The academy will offer a range of courses in journalism, television and radio production, digital media, cinema, and theater, all in line with international industry standards.

Work by the authority’s technical team on developing digital radio broadcasting services has placed Saudi Arabia among the frontrunners in implementing DAB+ technology to provide high-quality sound and superior reception while enhancing the overall listening experience for listeners.

Today, the digital environment holds sway over many aspects of communication, and the future may witness even more transformations.

Abdullah Al-Homoud, Head of the Missab Center for Research

Digitally transmitted sound offers a broader frequency spectrum, investment incentives, simplified regulations, and an increased reach through multiple radio channels. In addition, it speeds up data exchange, and reduces operational, electricity, and energy costs.

Former chairman of the authority, Abdulrahman Al-Hazza, said: “With radio audiences declining, it has become imperative for radio stations to fully embrace digital media to maintain effective communication with the public, utilizing mobile electronic devices to deliver content tailored to listeners’ preferences.”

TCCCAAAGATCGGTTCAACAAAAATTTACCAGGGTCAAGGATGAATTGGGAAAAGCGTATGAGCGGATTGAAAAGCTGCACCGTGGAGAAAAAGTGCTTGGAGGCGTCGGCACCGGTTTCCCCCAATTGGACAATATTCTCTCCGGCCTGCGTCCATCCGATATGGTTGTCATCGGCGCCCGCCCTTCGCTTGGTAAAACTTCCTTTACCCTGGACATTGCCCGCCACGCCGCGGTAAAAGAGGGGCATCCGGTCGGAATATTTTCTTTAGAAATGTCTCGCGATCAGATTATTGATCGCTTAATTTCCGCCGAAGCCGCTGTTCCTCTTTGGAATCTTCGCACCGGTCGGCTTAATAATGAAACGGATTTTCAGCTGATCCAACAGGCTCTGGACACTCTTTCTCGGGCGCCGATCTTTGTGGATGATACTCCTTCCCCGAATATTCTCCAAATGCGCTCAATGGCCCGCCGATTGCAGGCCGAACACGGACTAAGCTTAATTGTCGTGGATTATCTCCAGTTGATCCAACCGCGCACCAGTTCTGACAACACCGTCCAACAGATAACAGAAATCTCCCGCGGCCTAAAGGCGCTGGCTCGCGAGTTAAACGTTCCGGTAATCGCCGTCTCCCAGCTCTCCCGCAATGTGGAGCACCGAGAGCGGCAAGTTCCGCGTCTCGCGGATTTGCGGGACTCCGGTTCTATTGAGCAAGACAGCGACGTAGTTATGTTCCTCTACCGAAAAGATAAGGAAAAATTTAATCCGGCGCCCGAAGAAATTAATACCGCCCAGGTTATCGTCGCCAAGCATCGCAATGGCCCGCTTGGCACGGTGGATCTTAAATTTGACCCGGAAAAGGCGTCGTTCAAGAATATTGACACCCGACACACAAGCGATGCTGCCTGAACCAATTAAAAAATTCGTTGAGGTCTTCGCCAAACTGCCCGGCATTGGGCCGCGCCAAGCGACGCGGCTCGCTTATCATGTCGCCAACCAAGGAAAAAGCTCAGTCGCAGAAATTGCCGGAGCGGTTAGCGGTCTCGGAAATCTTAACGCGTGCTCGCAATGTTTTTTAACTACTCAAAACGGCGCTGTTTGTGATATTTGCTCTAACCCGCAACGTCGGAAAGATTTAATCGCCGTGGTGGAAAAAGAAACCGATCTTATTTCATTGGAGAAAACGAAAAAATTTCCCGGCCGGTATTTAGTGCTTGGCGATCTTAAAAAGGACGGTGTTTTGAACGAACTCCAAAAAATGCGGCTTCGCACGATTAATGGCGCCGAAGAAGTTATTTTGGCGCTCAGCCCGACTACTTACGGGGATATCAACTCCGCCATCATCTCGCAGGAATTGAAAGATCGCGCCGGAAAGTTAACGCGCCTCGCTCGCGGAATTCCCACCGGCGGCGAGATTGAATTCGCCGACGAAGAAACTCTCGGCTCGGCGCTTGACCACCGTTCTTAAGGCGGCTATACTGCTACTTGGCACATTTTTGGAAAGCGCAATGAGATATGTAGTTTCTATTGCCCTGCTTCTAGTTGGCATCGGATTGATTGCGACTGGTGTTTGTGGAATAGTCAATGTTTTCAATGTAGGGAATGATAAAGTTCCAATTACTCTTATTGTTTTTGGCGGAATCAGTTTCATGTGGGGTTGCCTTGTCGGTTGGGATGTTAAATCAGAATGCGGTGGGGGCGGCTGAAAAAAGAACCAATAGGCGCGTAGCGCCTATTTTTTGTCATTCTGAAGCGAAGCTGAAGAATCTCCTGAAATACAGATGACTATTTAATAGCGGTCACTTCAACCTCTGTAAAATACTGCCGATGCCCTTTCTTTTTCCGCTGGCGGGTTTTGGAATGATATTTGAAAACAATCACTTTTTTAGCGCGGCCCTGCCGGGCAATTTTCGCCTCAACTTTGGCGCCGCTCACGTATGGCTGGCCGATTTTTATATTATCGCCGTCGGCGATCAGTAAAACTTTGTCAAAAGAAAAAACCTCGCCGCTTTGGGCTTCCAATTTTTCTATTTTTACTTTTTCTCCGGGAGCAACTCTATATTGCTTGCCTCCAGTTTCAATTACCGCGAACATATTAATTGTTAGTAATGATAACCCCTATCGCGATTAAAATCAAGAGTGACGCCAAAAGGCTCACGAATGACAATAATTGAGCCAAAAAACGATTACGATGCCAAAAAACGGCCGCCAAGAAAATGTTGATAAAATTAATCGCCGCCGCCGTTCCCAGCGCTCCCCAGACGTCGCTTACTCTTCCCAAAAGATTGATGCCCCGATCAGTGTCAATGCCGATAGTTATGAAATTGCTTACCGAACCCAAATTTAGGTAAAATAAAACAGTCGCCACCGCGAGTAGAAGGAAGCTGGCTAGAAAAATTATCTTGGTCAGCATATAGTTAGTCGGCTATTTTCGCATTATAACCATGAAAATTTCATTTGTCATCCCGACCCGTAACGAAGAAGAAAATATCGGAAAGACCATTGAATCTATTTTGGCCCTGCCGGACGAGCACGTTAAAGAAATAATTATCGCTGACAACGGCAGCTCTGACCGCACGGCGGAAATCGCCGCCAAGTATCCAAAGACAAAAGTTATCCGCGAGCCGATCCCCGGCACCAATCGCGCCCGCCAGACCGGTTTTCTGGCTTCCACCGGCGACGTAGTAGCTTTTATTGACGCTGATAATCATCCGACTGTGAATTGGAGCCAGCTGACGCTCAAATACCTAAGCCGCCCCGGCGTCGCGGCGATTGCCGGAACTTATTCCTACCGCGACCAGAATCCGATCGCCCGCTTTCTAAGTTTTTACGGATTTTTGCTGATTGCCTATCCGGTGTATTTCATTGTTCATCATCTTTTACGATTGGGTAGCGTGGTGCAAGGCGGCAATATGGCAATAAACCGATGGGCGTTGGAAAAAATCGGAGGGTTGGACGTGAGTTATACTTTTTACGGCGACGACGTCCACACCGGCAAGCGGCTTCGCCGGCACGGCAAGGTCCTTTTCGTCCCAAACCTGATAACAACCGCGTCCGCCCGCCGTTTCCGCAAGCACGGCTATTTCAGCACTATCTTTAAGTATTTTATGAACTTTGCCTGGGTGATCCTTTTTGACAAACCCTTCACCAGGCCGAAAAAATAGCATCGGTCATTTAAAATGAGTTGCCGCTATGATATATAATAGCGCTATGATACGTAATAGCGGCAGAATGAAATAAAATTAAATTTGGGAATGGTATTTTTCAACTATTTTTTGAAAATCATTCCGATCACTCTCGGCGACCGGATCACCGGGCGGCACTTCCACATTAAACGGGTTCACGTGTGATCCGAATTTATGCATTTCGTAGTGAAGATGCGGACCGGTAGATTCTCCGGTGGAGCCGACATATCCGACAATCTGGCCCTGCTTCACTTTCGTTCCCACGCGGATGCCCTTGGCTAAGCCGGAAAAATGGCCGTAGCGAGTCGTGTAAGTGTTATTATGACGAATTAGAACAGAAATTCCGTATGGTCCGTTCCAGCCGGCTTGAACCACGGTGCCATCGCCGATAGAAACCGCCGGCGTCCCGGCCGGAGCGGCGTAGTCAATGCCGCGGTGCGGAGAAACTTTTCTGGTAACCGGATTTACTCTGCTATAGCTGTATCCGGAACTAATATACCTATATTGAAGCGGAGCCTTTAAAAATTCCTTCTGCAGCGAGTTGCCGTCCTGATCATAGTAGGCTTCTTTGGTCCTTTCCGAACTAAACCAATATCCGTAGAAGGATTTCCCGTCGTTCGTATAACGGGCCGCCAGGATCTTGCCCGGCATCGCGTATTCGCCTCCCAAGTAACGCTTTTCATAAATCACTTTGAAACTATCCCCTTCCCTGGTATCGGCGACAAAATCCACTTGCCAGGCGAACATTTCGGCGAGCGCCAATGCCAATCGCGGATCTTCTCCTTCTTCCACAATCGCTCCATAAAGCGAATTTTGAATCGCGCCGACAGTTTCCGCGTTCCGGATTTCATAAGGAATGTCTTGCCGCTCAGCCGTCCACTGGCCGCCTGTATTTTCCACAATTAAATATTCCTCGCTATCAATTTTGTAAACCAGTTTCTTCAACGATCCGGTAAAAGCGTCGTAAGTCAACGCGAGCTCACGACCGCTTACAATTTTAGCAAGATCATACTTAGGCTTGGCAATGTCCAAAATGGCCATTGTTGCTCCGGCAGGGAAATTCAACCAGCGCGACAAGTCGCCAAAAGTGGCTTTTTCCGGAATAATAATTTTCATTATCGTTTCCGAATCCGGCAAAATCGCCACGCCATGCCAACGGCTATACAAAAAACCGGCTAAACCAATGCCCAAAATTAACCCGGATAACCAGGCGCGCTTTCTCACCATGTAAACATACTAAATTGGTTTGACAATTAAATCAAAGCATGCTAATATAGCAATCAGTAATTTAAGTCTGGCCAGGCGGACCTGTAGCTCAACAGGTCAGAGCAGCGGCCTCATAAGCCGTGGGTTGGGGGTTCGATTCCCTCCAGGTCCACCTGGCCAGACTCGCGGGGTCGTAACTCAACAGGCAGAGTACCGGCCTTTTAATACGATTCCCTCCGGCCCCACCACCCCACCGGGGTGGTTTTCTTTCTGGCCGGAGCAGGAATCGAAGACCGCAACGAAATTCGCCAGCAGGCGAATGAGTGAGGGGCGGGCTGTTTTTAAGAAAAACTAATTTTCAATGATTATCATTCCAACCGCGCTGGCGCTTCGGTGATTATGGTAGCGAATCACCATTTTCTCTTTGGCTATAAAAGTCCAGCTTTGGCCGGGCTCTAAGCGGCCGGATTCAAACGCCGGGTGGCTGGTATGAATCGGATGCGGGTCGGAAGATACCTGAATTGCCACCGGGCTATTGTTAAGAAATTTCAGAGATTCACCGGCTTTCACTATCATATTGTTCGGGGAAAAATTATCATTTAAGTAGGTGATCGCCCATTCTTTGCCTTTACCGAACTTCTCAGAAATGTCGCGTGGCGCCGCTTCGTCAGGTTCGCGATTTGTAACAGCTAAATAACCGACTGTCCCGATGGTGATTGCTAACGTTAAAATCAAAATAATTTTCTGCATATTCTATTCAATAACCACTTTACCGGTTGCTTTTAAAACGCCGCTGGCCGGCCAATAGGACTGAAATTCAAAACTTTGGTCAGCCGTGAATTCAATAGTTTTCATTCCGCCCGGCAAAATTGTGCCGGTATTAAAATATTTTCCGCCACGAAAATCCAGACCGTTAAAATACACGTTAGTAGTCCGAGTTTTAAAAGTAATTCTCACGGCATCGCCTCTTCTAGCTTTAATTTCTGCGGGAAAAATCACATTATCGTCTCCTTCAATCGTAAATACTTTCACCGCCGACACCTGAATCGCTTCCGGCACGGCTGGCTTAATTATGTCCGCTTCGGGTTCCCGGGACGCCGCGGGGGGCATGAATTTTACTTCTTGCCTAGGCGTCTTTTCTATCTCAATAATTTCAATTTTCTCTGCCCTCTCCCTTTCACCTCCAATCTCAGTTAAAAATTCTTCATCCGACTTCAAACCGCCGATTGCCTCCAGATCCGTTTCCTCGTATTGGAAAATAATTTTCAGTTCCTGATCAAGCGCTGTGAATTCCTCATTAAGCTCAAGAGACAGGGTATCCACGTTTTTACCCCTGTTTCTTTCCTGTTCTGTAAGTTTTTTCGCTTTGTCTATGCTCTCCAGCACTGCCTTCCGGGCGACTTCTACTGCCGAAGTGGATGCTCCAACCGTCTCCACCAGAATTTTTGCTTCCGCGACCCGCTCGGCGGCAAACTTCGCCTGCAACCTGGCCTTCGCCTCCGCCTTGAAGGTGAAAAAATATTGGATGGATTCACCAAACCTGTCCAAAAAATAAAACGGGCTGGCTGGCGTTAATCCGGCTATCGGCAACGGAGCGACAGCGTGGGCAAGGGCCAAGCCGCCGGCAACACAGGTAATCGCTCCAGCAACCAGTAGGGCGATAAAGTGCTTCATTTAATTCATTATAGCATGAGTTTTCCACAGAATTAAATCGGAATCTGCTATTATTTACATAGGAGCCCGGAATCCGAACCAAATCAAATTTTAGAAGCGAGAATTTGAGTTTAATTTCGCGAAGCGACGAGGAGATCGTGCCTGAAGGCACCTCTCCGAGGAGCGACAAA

He noted that by adopting digital broadcasting in the Kingdom, audiences would be able to experience radio in its purest form, anywhere, any time.

“It is anticipated that the radio audience reach will widen, and radio stations in the Kingdom will offer content that meets all their needs.

“We are now in the age of the internet and digital social communication, and this emphasizes the importance of digital media as an effective way to connect with the audience through various platforms,” he added.

Ahmed Al-Dehani, a correspondent for Radio Monte Carlo in Saudi Arabia, highlighted the challenges in keeping up with constant advances in communications and media technology.